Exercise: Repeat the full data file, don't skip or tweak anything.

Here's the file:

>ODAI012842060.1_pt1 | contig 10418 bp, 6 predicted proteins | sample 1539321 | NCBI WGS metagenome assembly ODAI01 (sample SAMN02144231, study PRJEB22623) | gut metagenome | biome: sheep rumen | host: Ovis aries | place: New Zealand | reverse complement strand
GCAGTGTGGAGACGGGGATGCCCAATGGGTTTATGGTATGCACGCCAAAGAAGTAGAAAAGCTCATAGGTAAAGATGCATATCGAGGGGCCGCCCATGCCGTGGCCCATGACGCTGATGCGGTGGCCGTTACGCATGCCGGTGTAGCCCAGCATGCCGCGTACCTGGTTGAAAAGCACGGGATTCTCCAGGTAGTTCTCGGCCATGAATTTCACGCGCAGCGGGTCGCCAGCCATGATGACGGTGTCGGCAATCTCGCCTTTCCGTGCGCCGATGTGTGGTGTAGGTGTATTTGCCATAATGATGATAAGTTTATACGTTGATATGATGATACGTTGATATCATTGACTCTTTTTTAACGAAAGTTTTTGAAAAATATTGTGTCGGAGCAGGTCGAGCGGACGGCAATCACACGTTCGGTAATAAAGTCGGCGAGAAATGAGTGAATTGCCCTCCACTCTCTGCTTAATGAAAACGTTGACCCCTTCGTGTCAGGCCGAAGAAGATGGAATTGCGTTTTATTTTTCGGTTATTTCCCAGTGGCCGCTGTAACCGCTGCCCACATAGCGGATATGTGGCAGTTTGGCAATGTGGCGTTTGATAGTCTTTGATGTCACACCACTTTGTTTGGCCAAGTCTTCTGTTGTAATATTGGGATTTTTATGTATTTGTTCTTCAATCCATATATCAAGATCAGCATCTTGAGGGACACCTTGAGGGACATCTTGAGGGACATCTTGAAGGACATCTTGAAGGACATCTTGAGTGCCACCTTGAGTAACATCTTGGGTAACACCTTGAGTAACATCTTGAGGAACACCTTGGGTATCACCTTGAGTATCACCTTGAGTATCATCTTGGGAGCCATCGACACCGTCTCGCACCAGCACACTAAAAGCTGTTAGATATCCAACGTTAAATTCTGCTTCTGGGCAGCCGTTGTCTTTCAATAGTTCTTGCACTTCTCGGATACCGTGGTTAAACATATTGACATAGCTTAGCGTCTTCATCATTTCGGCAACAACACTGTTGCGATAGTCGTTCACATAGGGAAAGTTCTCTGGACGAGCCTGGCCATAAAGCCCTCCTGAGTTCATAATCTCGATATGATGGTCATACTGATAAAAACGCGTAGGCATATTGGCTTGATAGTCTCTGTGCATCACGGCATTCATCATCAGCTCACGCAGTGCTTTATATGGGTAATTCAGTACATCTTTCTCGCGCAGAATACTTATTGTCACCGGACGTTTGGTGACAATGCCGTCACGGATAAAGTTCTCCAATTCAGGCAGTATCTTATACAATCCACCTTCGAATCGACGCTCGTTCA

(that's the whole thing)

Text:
>ODAI012842060.1_pt1 | contig 10418 bp, 6 predicted proteins | sample 1539321 | NCBI WGS metagenome assembly ODAI01 (sample SAMN02144231, study PRJEB22623) | gut metagenome | biome: sheep rumen | host: Ovis aries | place: New Zealand | reverse complement strand
GCAGTGTGGAGACGGGGATGCCCAATGGGTTTATGGTATGCACGCCAAAGAAGTAGAAAAGCTCATAGGTAAAGATGCATATCGAGGGGCCGCCCATGCCGTGGCCCATGACGCTGATGCGGTGGCCGTTACGCATGCCGGTGTAGCCCAGCATGCCGCGTACCTGGTTGAAAAGCACGGGATTCTCCAGGTAGTTCTCGGCCATGAATTTCACGCGCAGCGGGTCGCCAGCCATGATGACGGTGTCGGCAATCTCGCCTTTCCGTGCGCCGATGTGTGGTGTAGGTGTATTTGCCATAATGATGATAAGTTTATACGTTGATATGATGATACGTTGATATCATTGACTCTTTTTTAACGAAAGTTTTTGAAAAATATTGTGTCGGAGCAGGTCGAGCGGACGGCAATCACACGTTCGGTAATAAAGTCGGCGAGAAATGAGTGAATTGCCCTCCACTCTCTGCTTAATGAAAACGTTGACCCCTTCGTGTCAGGCCGAAGAAGATGGAATTGCGTTTTATTTTTCGGTTATTTCCCAGTGGCCGCTGTAACCGCTGCCCACATAGCGGATATGTGGCAGTTTGGCAATGTGGCGTTTGATAGTCTTTGATGTCACACCACTTTGTTTGGCCAAGTCTTCTGTTGTAATATTGGGATTTTTATGTATTTGTTCTTCAATCCATATATCAAGATCAGCATCTTGAGGGACACCTTGAGGGACATCTTGAGGGACATCTTGAAGGACATCTTGAAGGACATCTTGAGTGCCACCTTGAGTAACATCTTGGGTAACACCTTGAGTAACATCTTGAGGAACACCTTGGGTATCACCTTGAGTATCACCTTGAGTATCATCTTGGGAGCCATCGACACCGTCTCGCACCAGCACACTAAAAGCTGTTAGATATCCAACGTTAAATTCTGCTTCTGGGCAGCCGTTGTCTTTCAATAGTTCTTGCACTTCTCGGATACCGTGGTTAAACATATTGACATAGCTTAGCGTCTTCATCATTTCGGCAACAACACTGTTGCGATAGTCGTTCACATAGGGAAAGTTCTCTGGACGAGCCTGGCCATAAAGCCCTCCTGAGTTCATAATCTCGATATGATGGTCATACTGATAAAAACGCGTAGGCATATTGGCTTGATAGTCTCTGTGCATCACGGCATTCATCATCAGCTCACGCAGTGCTTTATATGGGTAATTCAGTACATCTTTCTCGCGCAGAATACTTATTGTCACCGGACGTTTGGTGACAATGCCGTCACGGATAAAGTTCTCCAATTCAGGCAGTATCTTATACAATCCACCTTCGAATCGACGCTCGTTCA